OPINION: Logic plays little part in the tobacco ad ban row

It may be one small step for the anti-smoking lobby, but the decision by Guernsey to ban tobacco advertising may yet set a course for the rest of the UK to follow.

It may be one small step for the anti-smoking lobby, but the decision by

Guernsey to ban tobacco advertising may yet set a course for the rest of

the UK to follow.



It’s easy to dismiss the island’s move as nothing more than the

eccentric whim of independent local politicians with powers denied to

their mainland counterparts.



To a degree, that’s true. Guernsey’s parliament has no authority to halt

the distribution of newspapers and magazines carrying cigarette ads that

arrive from elsewhere. Meanwhile, the island’s press can only seethe.



Also, poster advertising is already tightly controlled and cigarette

advertising is largely confined to point-of-sale, so the practical

effect of the ban will be minimal.



A more effective weapon in Guernsey’s war against the island’s

alarmingly high number of child smokers will be the new power to raise

the price of cigarettes, currently 30 per cent cheaper than in the rest

of the UK. So why bother with an ad ban when a price hike would do the

job better? Because logic and reason play little part in the tobacco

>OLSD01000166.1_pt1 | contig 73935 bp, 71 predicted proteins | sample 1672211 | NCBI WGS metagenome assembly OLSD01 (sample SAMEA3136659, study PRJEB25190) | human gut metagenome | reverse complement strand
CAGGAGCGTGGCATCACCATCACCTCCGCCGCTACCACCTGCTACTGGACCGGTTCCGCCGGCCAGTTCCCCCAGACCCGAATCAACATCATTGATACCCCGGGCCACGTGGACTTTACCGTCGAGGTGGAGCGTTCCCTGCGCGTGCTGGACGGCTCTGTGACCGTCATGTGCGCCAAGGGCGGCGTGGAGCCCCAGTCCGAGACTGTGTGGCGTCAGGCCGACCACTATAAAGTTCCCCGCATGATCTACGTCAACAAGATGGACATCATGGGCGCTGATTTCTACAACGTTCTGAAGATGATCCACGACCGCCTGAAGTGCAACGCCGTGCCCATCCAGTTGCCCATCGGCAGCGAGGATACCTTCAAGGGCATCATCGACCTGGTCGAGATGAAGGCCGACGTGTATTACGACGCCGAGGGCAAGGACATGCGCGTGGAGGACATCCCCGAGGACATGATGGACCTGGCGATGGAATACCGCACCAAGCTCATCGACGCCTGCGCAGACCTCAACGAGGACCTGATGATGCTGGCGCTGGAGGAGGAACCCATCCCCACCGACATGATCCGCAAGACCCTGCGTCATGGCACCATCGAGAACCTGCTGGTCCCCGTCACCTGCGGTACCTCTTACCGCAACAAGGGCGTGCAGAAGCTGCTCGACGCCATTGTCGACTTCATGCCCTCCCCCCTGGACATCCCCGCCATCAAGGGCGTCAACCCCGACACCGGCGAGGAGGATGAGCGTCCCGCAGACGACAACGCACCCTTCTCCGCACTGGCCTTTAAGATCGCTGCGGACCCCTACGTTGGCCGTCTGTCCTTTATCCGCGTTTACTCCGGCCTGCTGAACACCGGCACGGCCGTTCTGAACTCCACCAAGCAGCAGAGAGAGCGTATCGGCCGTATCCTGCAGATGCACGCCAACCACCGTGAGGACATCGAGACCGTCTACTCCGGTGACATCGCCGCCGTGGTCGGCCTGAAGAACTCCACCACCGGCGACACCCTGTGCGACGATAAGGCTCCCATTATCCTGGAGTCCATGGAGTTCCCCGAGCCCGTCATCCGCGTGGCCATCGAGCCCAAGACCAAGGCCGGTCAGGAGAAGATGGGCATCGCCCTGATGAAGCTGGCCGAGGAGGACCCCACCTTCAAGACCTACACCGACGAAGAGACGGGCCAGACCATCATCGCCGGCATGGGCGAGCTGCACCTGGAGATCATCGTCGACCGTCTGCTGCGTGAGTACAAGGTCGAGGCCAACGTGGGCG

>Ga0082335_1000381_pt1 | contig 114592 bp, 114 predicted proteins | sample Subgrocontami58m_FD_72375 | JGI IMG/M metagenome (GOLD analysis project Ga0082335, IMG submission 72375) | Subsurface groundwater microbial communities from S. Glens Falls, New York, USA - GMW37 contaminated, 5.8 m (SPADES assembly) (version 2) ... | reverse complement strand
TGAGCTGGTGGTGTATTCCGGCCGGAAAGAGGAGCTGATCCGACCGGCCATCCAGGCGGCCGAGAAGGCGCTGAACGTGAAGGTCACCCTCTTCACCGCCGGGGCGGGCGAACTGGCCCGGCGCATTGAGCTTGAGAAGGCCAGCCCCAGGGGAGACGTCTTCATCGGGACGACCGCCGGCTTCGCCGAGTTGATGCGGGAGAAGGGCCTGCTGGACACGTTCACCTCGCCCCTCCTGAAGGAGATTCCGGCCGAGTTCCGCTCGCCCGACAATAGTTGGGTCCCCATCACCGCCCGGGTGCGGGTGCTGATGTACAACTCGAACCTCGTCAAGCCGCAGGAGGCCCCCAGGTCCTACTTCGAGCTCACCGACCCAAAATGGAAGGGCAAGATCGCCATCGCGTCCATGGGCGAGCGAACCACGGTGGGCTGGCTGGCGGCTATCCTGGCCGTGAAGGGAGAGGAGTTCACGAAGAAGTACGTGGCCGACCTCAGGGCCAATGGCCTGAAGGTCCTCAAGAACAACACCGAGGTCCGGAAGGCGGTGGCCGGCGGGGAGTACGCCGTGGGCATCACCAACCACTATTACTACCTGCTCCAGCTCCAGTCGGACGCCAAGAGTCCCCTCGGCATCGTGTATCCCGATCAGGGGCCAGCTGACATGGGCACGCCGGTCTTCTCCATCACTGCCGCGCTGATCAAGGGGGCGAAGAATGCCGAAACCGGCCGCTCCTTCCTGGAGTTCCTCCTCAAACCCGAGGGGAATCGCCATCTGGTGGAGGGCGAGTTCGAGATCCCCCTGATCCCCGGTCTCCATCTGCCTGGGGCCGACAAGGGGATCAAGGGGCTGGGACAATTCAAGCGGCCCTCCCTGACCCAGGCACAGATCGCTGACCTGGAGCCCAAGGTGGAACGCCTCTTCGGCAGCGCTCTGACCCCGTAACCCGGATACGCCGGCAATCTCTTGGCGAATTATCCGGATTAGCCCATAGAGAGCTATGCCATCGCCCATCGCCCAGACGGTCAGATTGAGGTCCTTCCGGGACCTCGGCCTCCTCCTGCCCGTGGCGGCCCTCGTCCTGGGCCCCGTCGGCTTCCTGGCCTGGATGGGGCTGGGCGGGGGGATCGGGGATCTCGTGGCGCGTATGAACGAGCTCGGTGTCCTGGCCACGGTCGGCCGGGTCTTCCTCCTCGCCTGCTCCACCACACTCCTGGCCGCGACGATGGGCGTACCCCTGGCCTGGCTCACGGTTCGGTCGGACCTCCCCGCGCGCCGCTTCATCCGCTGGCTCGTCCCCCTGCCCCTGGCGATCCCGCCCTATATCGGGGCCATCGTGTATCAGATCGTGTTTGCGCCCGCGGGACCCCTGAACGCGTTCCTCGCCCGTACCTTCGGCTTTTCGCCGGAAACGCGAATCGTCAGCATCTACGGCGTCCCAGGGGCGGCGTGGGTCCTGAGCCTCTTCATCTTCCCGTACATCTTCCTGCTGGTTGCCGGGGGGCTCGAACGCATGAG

debate. Guernsey’s parliament is simply reflecting the prevailing public

clamour for action.



Indeed, if the legislative powers of the UK’s local authorities matched

those of Guernsey, it’s a safe bet that local bans on tobacco

advertising would soon be in force across large areas of the UK.



Lobbyists privately concede that fighting a tobacco ad ban is a lost

cause. They don’t say so publicly lest they are seen to be deserting a

legitimate advertiser or creating a hole through which other ad

restrictions might flow.



True, the Tobacco Manufacturers’ Association’s targeting of Labour MPs

with large numbers of tobacco-related jobs in their constituencies will

be a powerful test of the party’s resolve to outlaw cigarette promotion.

But the fact remains that public intolerance of tobacco advertising is

growing - and advertising which has no public mandate is doomed.



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